Anderson knew that this could never be a brigade route, and thought he had failed.
But the fur traders met a Similkameen Native named Blackeye, who told them there was a good Native road up the north side of the mountains.
In 1847 Blackeye's son (or son-in-law) guided a HBC clerk across the mountains by a different route than the one Anderson had followed.
In 1849 the fur traders followed this new route on their return from Fort Hope, and though no work had been done to make this trail a brigade trail, they had no difficulties in making their way over the mountains.
By 1851 the fur traders had completed the trail, building bridges over boggy land, falling trees to widen the trail, and carving long switch-backs up steep slopes.
But this trail also had a short shelf life -- only ten or so years.
In 1858 the Fraser River gold rush brought miners northward up the Okanagan brigade trail into the Similkameen; in 1859 they discovered gold at Rock Creek; by 1860 hordes of Americans mined there.
Governor James Douglas moved quickly to ensure that this territory remained British, and hired civil engineer Edgar Dewdney to build a wagon road across the Coquihalla to Rock Creek.
The trail passed through modern-day Princeton and followed the north bank of the Similkameen River east toward Osoyoos Lake (along the path of the brigade trail from Fort Colvile to Tulameen).
Beyond Osoyoos Lake it climbed Anarchist Mountain and crossed that plateau to Rock Creek, on the mountain's east side.
By the end of 1861 the trail was complete, replacing the brigade trail.
But by the time, even the fur traders no longer used their old brigade trail.
After he left the fur trade in 1854, Anderson never again rode over the trails that he had known as a fur trader.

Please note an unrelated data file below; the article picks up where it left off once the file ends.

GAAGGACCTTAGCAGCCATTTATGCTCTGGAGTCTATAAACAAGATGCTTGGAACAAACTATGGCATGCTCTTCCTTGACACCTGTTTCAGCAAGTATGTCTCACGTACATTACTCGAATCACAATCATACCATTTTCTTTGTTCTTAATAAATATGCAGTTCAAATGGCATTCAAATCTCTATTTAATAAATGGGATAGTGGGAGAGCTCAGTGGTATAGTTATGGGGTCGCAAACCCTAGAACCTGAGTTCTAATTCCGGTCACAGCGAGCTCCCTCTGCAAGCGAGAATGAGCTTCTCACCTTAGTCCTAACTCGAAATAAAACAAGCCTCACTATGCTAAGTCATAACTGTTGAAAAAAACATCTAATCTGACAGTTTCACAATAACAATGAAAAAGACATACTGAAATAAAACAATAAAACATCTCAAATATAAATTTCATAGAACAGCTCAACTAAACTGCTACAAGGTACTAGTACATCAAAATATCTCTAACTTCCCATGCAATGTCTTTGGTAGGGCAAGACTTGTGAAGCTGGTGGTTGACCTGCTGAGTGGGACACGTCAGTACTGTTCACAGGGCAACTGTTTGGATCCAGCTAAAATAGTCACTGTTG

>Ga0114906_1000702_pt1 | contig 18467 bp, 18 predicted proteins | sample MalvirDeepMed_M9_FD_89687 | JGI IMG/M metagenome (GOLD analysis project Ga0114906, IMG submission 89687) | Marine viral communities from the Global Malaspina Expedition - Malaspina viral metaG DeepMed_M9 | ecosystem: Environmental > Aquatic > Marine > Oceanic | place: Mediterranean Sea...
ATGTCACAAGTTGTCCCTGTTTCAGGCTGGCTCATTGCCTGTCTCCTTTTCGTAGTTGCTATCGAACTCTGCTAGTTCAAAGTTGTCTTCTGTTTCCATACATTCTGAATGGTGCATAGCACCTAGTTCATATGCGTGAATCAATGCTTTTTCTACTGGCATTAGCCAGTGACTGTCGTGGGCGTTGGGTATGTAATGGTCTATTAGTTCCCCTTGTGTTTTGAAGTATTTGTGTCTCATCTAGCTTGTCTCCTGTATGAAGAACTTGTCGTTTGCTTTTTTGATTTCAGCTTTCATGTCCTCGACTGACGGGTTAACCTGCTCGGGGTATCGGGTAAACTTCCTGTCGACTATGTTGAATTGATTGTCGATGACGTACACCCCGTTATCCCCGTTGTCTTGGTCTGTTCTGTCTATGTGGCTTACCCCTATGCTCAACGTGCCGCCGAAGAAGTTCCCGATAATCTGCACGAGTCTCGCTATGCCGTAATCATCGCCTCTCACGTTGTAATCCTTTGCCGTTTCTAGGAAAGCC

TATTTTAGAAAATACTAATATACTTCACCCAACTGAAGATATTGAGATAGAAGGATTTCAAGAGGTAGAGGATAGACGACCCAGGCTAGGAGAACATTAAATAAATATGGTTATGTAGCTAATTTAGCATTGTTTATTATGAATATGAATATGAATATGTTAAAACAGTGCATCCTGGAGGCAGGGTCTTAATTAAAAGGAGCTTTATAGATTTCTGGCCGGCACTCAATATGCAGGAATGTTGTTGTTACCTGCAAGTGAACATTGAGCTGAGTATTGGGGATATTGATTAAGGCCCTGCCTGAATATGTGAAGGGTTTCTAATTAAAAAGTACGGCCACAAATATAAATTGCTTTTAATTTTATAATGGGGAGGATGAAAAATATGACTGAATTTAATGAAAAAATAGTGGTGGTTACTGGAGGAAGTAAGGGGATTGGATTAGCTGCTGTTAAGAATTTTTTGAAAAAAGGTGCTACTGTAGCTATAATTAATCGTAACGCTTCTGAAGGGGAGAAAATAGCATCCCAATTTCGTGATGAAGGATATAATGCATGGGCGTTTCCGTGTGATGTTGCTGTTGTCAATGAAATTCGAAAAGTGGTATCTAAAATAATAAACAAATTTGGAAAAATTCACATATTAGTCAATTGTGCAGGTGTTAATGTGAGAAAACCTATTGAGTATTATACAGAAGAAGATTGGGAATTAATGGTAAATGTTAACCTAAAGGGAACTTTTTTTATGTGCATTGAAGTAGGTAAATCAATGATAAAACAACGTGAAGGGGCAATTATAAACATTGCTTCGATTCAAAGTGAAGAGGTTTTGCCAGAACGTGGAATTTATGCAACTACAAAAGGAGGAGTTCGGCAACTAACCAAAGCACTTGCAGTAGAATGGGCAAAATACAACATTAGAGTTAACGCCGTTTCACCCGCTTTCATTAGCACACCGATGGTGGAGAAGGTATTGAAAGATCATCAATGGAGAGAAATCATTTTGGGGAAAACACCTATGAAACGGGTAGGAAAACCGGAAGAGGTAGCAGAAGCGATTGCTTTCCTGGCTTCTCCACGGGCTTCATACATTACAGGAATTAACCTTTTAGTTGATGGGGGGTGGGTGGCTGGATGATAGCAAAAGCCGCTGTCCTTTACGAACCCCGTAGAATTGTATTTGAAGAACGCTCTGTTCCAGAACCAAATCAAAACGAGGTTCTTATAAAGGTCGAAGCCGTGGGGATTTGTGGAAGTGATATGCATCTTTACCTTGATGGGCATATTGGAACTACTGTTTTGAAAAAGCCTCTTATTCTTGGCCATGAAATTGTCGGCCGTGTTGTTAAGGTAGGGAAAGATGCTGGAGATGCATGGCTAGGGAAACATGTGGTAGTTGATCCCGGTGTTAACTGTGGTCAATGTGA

But in 1877 he was carried to Kamloops by stage-coach over the roads that replaced those trails; he travelled by steamboats up rivers he had formerly followed on horseback; he might have followed the remnants of the new brigade trail to the Bonaparte River Native reserve.
The one brigade trail he did ride in 1877 was the Okanagan brigade trail, which still served as the colonists' route up and down the Okanagan valley.
When he took to horseback at Osoyoos to visit the Native chief who lived at Avona, on the old brigade trail between Fort Colvile to the Coquihalla, he might also have followed the old Kettle Valley brigade trail (I will speak of this trail in a later posting).
He was sixty three years old when he revisited this part of the world; he had last ridden these trails twenty five years earlier.
In writing Alexander Caulfield Anderson's story I find I am writing the entire history of the fur trade in British Columbia, from Alexander Mackenzie's time to its end.
Anderson's story covers most of the history of early British Columbia, from the time the first fur traders entered the territory they called New Caledonia; through the many changes that occurred when the HBC took over the NWC and as they replaced old brigade trails with new.
Time moved even more quickly once the gold miners entered the territory, and the Royal Engineers built roads that enabled British settlers to claim and settle on lands that, in the past, only the Natives had lived in.
The fur traders occupied the Natives' territory for only fifty years, yet the fur trade is so important to British Columbia's history.
I cannot think of another man, other than Alexander Caulfield Anderson, whose story encompasses so much of the early history of British Columbia.